Malicious assault with a caustic substance such as a flammable material or an acid carries a potential punishment of five to 30 years in prison. Section 18.2-52. However, if the alleged conduct is merely unlawful and not malicious in nature, the maximum exposure is the same as other Class 6 felony punishments. A lawyer in Arlington could help someone with the legal process if they have been accused of aggravated assault.
Assault involving driving under the influence (DUI), often referred to as maiming of another by DUI, can not only cost the accused a driver’s license, but also may result in a Class 6 felony charge, a maximum of five years in prison or in the court’s discretion up to 12 months in jail and/or up to a $2,500 fine.
In the Commonwealth of Virginia, infecting another with a sexually transmitted disease can include cases of intentional sexual transmission, malicious wounding, or even blood donation. They may result in a Class 1 misdemeanor or a Class 6 felony, depending on whether the government can prove an “intent to infect,” as opposed to simply failure to disclose. Section 18.2-67.4:1.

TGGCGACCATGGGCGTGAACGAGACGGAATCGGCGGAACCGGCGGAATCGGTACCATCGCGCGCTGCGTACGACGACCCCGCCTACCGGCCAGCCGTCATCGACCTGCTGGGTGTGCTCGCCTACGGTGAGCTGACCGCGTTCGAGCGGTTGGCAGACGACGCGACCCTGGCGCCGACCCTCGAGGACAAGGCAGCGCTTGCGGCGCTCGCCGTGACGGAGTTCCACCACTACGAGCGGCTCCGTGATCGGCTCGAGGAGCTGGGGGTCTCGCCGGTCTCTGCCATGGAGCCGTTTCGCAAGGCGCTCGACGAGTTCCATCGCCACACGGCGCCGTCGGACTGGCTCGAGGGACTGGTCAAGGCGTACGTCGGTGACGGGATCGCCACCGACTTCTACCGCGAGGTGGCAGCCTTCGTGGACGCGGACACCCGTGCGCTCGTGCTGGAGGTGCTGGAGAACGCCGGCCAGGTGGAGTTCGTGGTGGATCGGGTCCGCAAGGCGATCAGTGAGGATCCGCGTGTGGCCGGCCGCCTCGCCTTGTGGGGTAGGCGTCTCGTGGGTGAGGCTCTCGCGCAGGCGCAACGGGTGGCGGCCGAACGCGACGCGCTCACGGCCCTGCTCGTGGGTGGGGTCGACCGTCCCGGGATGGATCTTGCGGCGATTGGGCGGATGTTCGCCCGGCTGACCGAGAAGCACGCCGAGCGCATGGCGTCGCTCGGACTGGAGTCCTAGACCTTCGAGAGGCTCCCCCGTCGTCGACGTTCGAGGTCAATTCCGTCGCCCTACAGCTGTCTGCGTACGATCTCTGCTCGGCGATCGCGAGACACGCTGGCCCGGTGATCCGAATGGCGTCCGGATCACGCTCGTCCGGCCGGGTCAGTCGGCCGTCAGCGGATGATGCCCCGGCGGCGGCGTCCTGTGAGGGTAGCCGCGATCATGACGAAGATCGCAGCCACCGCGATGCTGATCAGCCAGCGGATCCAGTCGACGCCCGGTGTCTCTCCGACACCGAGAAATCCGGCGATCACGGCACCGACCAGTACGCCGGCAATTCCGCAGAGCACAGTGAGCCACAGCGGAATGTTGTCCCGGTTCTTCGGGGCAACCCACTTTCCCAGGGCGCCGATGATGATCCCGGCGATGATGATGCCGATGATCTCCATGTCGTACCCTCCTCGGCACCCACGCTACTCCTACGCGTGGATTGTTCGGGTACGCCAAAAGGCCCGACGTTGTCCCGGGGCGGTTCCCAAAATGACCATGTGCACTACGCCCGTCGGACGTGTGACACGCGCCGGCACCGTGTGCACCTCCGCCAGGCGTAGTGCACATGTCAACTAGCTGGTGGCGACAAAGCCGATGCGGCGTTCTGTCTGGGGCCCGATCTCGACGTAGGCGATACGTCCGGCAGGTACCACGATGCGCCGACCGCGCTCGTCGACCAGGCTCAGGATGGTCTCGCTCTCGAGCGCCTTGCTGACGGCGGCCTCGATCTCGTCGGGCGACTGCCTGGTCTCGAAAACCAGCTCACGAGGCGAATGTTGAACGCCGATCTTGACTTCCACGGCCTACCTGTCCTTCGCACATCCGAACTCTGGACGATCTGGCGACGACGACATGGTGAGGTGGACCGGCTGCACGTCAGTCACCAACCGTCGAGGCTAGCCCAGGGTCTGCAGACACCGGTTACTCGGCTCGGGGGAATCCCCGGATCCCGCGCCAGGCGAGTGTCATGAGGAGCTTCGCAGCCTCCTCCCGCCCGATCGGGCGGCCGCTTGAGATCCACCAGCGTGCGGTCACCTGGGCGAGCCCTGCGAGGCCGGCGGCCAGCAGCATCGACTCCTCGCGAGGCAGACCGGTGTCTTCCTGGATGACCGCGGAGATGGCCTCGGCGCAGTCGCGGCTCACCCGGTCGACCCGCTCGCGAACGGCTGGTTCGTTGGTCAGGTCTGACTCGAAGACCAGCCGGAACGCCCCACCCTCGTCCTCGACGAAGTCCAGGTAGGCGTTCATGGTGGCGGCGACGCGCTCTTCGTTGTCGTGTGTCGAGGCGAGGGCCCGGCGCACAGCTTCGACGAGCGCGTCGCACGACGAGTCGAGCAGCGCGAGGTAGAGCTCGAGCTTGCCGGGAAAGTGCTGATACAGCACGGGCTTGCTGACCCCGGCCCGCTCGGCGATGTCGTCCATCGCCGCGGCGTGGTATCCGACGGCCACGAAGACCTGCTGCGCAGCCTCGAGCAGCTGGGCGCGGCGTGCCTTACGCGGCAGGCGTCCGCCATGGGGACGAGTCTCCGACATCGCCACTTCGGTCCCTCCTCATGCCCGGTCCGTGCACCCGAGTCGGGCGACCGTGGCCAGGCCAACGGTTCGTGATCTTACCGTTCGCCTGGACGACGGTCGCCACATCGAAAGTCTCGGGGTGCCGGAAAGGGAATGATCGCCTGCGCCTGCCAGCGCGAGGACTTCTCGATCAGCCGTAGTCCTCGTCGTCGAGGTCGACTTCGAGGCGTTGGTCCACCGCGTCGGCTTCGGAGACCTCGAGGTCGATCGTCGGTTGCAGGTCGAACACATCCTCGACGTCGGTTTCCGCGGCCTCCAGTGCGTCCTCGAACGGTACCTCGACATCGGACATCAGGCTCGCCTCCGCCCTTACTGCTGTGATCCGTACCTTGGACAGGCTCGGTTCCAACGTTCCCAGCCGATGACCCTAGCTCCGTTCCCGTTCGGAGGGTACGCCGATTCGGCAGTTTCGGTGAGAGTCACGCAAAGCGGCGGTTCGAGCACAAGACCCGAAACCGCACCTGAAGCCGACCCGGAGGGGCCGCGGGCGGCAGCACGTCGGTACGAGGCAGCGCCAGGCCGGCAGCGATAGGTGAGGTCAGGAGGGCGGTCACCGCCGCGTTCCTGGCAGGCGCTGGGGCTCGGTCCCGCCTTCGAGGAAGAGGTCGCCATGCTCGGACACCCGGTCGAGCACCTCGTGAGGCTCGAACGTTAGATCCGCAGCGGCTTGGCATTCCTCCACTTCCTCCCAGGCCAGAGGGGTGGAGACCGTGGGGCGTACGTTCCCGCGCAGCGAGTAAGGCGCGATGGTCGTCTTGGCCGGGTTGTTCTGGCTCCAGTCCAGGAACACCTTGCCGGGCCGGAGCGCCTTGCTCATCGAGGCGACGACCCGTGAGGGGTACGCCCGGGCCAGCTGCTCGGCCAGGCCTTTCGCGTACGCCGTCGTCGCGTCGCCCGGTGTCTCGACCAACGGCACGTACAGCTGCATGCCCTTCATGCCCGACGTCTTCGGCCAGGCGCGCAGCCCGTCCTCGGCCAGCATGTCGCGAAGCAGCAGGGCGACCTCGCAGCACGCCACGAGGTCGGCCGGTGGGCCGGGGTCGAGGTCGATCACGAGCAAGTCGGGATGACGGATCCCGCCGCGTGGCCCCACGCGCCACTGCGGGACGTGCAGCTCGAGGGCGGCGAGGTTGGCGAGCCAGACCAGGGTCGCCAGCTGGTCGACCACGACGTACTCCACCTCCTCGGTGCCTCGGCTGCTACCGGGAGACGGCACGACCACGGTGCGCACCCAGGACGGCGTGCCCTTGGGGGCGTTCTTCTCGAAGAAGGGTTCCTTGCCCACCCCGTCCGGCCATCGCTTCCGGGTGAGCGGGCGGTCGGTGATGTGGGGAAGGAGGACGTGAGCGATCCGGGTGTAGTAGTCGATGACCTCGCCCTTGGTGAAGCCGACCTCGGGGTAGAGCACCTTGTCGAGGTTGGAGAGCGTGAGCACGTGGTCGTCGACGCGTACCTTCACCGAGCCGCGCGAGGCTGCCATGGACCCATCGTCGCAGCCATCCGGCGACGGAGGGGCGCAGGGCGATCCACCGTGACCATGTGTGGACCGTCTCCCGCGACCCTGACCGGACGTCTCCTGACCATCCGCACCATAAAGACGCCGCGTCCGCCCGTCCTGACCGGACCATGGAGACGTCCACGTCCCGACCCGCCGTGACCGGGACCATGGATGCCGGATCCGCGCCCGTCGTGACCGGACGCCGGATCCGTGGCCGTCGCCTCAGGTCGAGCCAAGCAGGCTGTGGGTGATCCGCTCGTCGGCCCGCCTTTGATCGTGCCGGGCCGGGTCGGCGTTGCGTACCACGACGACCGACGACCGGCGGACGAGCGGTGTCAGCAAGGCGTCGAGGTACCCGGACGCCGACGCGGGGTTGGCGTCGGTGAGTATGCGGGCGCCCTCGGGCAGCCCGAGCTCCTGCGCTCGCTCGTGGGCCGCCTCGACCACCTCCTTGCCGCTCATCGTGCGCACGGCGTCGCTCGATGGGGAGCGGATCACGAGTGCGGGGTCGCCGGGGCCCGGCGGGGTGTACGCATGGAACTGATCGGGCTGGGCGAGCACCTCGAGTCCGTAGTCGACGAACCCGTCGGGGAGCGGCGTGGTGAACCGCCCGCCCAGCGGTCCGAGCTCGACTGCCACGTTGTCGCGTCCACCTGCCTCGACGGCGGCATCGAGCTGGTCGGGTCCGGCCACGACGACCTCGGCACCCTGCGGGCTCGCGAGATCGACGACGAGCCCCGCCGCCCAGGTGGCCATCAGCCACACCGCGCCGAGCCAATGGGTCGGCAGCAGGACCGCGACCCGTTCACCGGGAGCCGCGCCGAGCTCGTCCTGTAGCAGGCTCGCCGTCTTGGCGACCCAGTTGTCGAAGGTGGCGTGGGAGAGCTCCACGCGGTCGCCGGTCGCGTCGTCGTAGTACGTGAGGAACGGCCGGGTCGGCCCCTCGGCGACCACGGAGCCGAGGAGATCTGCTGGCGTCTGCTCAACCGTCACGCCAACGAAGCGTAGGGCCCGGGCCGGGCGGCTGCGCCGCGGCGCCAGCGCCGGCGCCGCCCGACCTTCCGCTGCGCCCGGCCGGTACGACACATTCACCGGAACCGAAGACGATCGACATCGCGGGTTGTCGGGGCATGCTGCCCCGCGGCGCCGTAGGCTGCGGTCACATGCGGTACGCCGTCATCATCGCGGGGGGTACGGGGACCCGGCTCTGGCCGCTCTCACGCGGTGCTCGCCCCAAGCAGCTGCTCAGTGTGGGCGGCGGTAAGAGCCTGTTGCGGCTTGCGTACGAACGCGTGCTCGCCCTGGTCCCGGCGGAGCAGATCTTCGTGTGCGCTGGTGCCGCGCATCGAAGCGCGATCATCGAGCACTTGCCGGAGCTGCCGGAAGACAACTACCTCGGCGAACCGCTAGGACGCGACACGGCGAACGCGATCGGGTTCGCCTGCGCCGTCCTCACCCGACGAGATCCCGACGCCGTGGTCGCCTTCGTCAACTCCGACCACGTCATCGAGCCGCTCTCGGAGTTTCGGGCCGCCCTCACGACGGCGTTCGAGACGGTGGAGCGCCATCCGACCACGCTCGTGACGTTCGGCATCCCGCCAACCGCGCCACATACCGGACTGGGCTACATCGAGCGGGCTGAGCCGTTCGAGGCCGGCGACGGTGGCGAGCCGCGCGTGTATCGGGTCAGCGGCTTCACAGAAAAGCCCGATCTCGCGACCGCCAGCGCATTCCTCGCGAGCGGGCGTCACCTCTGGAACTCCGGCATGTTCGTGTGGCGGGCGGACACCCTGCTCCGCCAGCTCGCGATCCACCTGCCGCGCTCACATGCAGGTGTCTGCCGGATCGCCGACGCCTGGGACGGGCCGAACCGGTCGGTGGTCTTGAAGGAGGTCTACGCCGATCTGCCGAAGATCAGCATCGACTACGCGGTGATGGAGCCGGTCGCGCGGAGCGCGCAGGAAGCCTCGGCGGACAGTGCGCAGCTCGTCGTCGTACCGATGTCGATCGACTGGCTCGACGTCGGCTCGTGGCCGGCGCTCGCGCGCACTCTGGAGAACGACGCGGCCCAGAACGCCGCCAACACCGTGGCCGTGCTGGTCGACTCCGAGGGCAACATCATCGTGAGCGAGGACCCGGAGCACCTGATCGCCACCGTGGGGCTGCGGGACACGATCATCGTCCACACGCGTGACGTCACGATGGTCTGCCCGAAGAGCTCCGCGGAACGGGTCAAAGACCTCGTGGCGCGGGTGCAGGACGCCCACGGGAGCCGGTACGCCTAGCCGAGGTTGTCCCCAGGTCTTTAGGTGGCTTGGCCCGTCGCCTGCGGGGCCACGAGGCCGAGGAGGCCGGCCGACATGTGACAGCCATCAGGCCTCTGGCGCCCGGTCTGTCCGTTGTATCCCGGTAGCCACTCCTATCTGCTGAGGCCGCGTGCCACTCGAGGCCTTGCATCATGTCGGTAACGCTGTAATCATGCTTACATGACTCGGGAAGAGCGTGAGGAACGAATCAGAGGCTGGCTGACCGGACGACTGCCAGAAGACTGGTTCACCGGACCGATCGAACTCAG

With assault cases in particular, the legal analysis can be fact-intensive and requires the abilities of an Arlington attorney. Karin Riley Porter can help you work through the facts of your case to determine what the government’s strongest case is and how to defend against it.
There are many kinds of assault charges, and only an attorney can provide you with the nuanced requirements, presumptions, and best defenses involved in each. Karin Riley Porter is an Arlington assault lawyer who will will carefully listen to your (and others’) recollection of events leading up to the situation at hand. Moreover, she will provide you will honest feedback about what the future holds, what you will face in court, your rights, and your options.
You can rest assured your rights will be protected and all options will be explored, including anger management classes, community service options, and probation. Call us today for a free consultation where you can ask any questions you might have and discuss your options.